“There has been so much speculation, scaremongering and half-truths about the opening up of Cuba…[however] opening up of the Cuban economy to international business will have a seismic impact on the entire Caribbean which we must understand, benefit from, and adapt to. The Caribbean is becoming one market, breaking down the barriers of language, transport and international law,” Edwards said.
She cited one company, Agri Chemicals, which has established a strong trading relationship with Cuba, adding: “In the past year, we have taken 15 companies on a trade mission to Cuba to meet their counterparts at the Cuban Chamber of Commerce and interact with key Cuban importers.”
Steven Gooden, CEO of NCB Capital Markets, said at the forum that, while some fear the development of a Cuban market, many more are showing strong interest in entering the country and exploring business opportunities.
Despite its modest size, the Cuban economy remains a considerable untapped market for certain businesses,” he said, citing agribusiness and telecommunications.
Cricket legend Michael Holding has blasted the West Indies Cricket Board (WICB) as “dysfunctional” and “untrustworthy” and cautioned that the game is in danger of further deterioration if changes are not made.
Holding’s public rebuke of the Dave Cameron led WICB comes amid reports of defiance at the board’s quarterly meeting in St Lucia on Saturday.
The WICB says it has retained the services of Dominican lawyer Anthony Astaphan to provide advice on the recommendations of the Caricom report calling for the dissolution of the board.
A WICB release quotes Astaphan as saying that the way forward is for the board and Caricom to work together to improve the game in the region.
“As for the state of West Indies cricket, that will only get worse as long as this current crop of board members remain there and the structure and culture remains the same,” Holding told Fairfax Media.
“You cannot have a healthy productive employee workforce while the employer is dysfunctional, untrustworthy and not liked by the employees.”
West Indies cricket has been marred by a turbulent relationship between the board and the players and last year the team abandoned a tour of India leading to a US$42 million lawsuit from the Board of Control for Cricket in India.
The latest humiliation for the former world beaters came on the weekend when they crashed to an embarrassing innings and 212-run loss to Australia inside three day in the opening Test.
The Barbados Government has introduced legislation amending the Value Added Tax (VAT) to allow for a 22 per cent tax on voice and other transmissions from cellphones.
Finance Minister Chris Sinckler told legislators on Tuesday night that the tax, which goes into effect from January 1, next year, will raise BDS$14 million (One Barbados dollar =US$0.50 cents) annually that would go towards funding university scholarships.
Sinckler said the proposed changes are meant to “increase the efficiency of tax administration, provide for the imposition of Value Added Tax on certain mobile services and enhance the enforcement provisions in the Act and for related matters”.
He said contrary to popular belief, the imposition would not only affect cellphone calls, but all mobile transmitting services and that following his initial announcement in June of his intentions to introduce a tax on cell phone services, “there was some discourse . . . largely driven by the media in Barbados, that we were just only applying the tax when people make calls in the use of their cellular phones”.
But Sinckler told legislators that “that is one form of mobile airtime.
“In the definitions that were provided, mobile airtime was taken to mean all services conducted across the bandwidth on the usage of a cellular phone,” the finance minister said, noting that “an expanse of capabilities that go beyond calling and sending the average text messages to somebody”.
He said the range of services to be covered by the new levy included use of the Internet and other transmissions that facilitate email, Whatsapp, Skype, and much more.
Sinckler said that the resulting revenue raised would go towards a soon-to-be announced university scholarship fund, replacing the bursary awards introduced last year as a measure to support students facing challenges to enter university owing to government’s withdrawal of fee support two years ago.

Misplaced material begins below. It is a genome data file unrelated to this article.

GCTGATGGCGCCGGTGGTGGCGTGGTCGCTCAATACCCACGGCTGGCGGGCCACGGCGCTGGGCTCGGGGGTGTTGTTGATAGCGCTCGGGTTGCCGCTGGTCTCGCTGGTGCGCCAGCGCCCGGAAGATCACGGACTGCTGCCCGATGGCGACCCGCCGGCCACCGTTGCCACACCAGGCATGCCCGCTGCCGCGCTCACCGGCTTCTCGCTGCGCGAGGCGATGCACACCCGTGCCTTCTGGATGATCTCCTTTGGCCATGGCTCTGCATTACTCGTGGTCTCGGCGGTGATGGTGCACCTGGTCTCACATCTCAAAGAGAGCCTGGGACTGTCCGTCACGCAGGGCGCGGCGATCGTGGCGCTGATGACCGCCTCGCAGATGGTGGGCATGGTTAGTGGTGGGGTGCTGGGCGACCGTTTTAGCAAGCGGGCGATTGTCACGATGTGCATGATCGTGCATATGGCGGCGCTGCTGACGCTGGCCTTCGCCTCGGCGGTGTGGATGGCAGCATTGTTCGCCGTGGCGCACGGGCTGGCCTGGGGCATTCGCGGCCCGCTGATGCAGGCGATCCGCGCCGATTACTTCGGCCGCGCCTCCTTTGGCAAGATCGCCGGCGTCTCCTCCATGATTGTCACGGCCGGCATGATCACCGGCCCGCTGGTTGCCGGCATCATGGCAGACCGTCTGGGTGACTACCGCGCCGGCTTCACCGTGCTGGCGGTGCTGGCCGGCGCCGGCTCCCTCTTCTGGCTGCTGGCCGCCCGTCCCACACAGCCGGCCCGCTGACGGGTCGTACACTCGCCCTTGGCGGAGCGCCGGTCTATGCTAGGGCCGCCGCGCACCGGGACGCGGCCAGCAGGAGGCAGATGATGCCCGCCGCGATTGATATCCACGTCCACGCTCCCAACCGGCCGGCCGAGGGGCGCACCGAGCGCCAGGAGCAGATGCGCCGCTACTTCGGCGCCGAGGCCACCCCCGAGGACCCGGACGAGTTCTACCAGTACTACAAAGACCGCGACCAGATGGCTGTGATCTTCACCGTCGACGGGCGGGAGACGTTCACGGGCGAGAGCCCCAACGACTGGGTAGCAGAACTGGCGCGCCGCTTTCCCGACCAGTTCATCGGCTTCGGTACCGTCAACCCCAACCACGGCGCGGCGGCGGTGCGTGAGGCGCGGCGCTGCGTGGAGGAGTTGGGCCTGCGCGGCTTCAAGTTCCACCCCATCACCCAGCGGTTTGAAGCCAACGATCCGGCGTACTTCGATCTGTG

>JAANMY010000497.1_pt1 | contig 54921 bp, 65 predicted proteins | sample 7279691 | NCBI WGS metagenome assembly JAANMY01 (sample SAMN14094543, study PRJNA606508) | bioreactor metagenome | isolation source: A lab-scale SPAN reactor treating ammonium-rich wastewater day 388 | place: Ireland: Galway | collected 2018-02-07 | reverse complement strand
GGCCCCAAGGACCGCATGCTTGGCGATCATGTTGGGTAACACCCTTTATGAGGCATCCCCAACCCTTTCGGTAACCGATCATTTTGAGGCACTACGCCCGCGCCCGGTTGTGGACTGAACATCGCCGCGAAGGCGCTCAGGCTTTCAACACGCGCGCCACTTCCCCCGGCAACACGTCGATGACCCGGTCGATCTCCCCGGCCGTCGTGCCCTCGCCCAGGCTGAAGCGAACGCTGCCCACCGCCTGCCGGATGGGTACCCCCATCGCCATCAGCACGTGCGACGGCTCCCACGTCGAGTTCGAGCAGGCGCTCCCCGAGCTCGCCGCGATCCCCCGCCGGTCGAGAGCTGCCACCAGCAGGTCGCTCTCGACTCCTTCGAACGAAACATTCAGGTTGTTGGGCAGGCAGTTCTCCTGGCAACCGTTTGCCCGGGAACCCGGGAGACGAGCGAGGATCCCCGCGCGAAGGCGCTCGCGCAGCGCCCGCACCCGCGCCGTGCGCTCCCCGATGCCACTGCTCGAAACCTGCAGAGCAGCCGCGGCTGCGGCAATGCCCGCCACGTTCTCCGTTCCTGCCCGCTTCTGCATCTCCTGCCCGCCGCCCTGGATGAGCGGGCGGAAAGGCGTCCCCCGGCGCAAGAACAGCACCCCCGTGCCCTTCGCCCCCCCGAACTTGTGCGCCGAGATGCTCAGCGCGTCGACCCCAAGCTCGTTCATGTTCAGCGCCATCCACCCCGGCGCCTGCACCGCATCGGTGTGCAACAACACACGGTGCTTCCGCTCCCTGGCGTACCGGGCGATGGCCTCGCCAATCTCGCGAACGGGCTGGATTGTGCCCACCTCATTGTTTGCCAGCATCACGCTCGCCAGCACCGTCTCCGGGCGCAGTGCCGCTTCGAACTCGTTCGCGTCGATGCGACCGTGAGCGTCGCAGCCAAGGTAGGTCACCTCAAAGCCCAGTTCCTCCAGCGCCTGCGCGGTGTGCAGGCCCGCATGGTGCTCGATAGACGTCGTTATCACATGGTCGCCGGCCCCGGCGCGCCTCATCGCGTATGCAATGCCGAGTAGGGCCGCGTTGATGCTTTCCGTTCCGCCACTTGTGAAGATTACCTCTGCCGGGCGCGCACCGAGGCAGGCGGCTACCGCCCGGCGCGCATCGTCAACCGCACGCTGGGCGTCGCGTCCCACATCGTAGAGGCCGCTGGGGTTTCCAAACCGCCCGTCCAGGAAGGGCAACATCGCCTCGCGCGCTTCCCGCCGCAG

“We always knew that the bursary system was a temporary one at best and that we would have to find a permanent replacement for that by identifying . . . resources to assist in those circumstances.”
Sinckler explained that despite the recognized need to fund education, Government was cautious in approaching taxation on mobile services.
“We did it from the perspective not that we want to find additional taxes . . . but we examined the objectives. What is it that you would want to do this for? Can this area of business sustain that imposition, and what would be the outcomes of such an initiative?”
He noted the versatility of the smartphone that enables business and encourages continued capital investment that is good for Barbados.
“Government has to be very mindful of not acting in a manner as to put a brake on the productive advance of cellphone and mobile technology in our economy, because it is such an important part of doing business, making business more efficient and accessible.
“All of these things were in the back of the minds of the administrators and policymakers, certainly in my mind, when we were thinking about the imposition of this particular tax,” Sinckler told legislators.
Government contributions for the International Soca Monarch and the Chutney Soca Monarch have been drastically cut.
Communications Minister Maxie Cuffie said the allocation for the International Soca Monarch has been reduced from $8.09 milli¬on (2015) to $3.5 million for Carnival 2016.
He said the allocation for the Chutney Soca Monarch was reduced to $2.9 million from $4.8 million.
“Those reductions are in keeping with the state of the economy, the fact that we were eliminating waste, corruption, mismanagement anywhere we can find it; it’s really in keeping with what we can afford although recognize the importance of those competitions to the festival,” said Cuffie.
He was speaking at the post-Cabinet news conference yesterday, at the Office of the Prime Minister, St Clair.
Noting the competitions for these two major Carnival events were hosted by private entities, Cuffie said he was sure both organizations were quite “adept at finding the necessary funds to run the competitions”.
Cuffie said these cuts were necessary, given the financial situation of the country and based on what the Government can afford at this time.
He noted Minister of Community Development, Culture and the Arts Dr Nyan Gadsby-Dolly had announced the budgetary allocation for Carnival 2016 would be cut by some $44 million, from $314 million in 2015 to $270 million for 2016.
Cuffie said all State enterprises and ministries are now operating under a different “economic paradigm” and are responding to the economic realities that exist.